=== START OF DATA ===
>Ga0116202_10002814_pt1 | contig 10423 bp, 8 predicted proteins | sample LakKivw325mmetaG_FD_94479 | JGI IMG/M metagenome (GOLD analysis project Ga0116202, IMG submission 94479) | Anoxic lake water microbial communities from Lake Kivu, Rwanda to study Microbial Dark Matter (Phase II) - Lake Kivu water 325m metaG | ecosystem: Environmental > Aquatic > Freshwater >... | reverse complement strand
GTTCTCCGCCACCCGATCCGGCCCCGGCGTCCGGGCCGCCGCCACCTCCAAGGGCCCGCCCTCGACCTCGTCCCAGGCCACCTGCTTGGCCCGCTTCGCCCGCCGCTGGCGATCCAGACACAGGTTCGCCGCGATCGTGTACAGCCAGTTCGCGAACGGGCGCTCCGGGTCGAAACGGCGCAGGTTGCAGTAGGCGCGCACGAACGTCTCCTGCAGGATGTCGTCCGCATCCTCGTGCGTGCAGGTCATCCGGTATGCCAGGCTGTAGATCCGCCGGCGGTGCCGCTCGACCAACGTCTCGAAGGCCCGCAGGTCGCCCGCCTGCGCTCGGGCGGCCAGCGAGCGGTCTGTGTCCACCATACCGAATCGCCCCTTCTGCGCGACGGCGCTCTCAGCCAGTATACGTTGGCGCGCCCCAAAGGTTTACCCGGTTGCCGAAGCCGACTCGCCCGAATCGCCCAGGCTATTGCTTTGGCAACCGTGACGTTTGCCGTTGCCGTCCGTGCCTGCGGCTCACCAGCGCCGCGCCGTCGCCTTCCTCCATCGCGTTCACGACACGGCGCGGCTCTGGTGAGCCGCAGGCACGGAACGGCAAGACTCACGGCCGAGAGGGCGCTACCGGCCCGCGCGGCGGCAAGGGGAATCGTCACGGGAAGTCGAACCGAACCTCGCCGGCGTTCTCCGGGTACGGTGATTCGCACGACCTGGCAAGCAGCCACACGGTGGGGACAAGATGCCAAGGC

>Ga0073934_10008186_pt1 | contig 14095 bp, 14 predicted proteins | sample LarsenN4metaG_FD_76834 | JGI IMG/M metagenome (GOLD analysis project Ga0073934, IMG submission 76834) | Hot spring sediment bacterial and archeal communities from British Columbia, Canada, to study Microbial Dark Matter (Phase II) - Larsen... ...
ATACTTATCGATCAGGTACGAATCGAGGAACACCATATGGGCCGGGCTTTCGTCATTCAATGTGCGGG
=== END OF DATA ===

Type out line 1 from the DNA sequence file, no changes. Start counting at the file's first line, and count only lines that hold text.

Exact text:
>Ga0116202_10002814_pt1 | contig 10423 bp, 8 predicted proteins | sample LakKivw325mmetaG_FD_94479 | JGI IMG/M metagenome (GOLD analysis project Ga0116202, IMG submission 94479) | Anoxic lake water microbial communities from Lake Kivu, Rwanda to study Microbial Dark Matter (Phase II) - Lake Kivu water 325m metaG | ecosystem: Environmental > Aquatic > Freshwater >... | reverse complement strand